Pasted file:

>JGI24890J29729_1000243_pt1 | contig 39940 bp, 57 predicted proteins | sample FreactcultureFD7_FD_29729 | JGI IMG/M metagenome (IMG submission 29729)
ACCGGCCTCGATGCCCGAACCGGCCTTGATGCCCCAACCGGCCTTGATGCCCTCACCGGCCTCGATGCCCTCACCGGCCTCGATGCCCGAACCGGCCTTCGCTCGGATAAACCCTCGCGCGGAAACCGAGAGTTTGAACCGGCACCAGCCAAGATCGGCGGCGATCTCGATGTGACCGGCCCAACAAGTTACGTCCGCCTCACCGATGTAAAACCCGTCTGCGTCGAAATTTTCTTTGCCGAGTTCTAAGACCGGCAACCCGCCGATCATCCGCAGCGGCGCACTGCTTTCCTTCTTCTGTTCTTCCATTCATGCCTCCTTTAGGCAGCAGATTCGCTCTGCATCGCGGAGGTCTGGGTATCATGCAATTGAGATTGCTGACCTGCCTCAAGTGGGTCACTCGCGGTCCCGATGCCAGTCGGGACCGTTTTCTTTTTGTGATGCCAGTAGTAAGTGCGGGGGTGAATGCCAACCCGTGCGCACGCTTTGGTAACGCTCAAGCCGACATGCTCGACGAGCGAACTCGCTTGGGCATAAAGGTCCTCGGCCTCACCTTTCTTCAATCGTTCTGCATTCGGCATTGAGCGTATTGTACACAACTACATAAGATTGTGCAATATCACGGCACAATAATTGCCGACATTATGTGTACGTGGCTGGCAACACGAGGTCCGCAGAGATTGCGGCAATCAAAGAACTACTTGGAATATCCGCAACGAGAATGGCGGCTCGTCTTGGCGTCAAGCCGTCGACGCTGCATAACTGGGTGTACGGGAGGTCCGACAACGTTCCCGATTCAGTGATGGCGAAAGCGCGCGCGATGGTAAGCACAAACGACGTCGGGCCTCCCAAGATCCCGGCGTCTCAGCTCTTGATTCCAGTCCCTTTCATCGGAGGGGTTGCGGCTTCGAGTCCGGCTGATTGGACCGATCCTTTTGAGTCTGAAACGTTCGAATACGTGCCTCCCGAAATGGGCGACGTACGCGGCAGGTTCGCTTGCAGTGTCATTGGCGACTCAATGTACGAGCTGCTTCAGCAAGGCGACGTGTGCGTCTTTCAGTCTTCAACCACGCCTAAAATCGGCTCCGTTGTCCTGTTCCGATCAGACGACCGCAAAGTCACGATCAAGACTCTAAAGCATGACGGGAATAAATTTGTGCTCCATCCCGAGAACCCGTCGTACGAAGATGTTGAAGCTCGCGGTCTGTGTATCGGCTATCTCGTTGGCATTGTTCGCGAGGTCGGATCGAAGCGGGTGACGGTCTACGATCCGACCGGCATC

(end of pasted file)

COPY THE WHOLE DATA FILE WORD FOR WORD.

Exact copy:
>JGI24890J29729_1000243_pt1 | contig 39940 bp, 57 predicted proteins | sample FreactcultureFD7_FD_29729 | JGI IMG/M metagenome (IMG submission 29729)
ACCGGCCTCGATGCCCGAACCGGCCTTGATGCCCCAACCGGCCTTGATGCCCTCACCGGCCTCGATGCCCTCACCGGCCTCGATGCCCGAACCGGCCTTCGCTCGGATAAACCCTCGCGCGGAAACCGAGAGTTTGAACCGGCACCAGCCAAGATCGGCGGCGATCTCGATGTGACCGGCCCAACAAGTTACGTCCGCCTCACCGATGTAAAACCCGTCTGCGTCGAAATTTTCTTTGCCGAGTTCTAAGACCGGCAACCCGCCGATCATCCGCAGCGGCGCACTGCTTTCCTTCTTCTGTTCTTCCATTCATGCCTCCTTTAGGCAGCAGATTCGCTCTGCATCGCGGAGGTCTGGGTATCATGCAATTGAGATTGCTGACCTGCCTCAAGTGGGTCACTCGCGGTCCCGATGCCAGTCGGGACCGTTTTCTTTTTGTGATGCCAGTAGTAAGTGCGGGGGTGAATGCCAACCCGTGCGCACGCTTTGGTAACGCTCAAGCCGACATGCTCGACGAGCGAACTCGCTTGGGCATAAAGGTCCTCGGCCTCACCTTTCTTCAATCGTTCTGCATTCGGCATTGAGCGTATTGTACACAACTACATAAGATTGTGCAATATCACGGCACAATAATTGCCGACATTATGTGTACGTGGCTGGCAACACGAGGTCCGCAGAGATTGCGGCAATCAAAGAACTACTTGGAATATCCGCAACGAGAATGGCGGCTCGTCTTGGCGTCAAGCCGTCGACGCTGCATAACTGGGTGTACGGGAGGTCCGACAACGTTCCCGATTCAGTGATGGCGAAAGCGCGCGCGATGGTAAGCACAAACGACGTCGGGCCTCCCAAGATCCCGGCGTCTCAGCTCTTGATTCCAGTCCCTTTCATCGGAGGGGTTGCGGCTTCGAGTCCGGCTGATTGGACCGATCCTTTTGAGTCTGAAACGTTCGAATACGTGCCTCCCGAAATGGGCGACGTACGCGGCAGGTTCGCTTGCAGTGTCATTGGCGACTCAATGTACGAGCTGCTTCAGCAAGGCGACGTGTGCGTCTTTCAGTCTTCAACCACGCCTAAAATCGGCTCCGTTGTCCTGTTCCGATCAGACGACCGCAAAGTCACGATCAAGACTCTAAAGCATGACGGGAATAAATTTGTGCTCCATCCCGAGAACCCGTCGTACGAAGATGTTGAAGCTCGCGGTCTGTGTATCGGCTATCTCGTTGGCATTGTTCGCGAGGTCGGATCGAAGCGGGTGACGGTCTACGATCCGACCGGCATC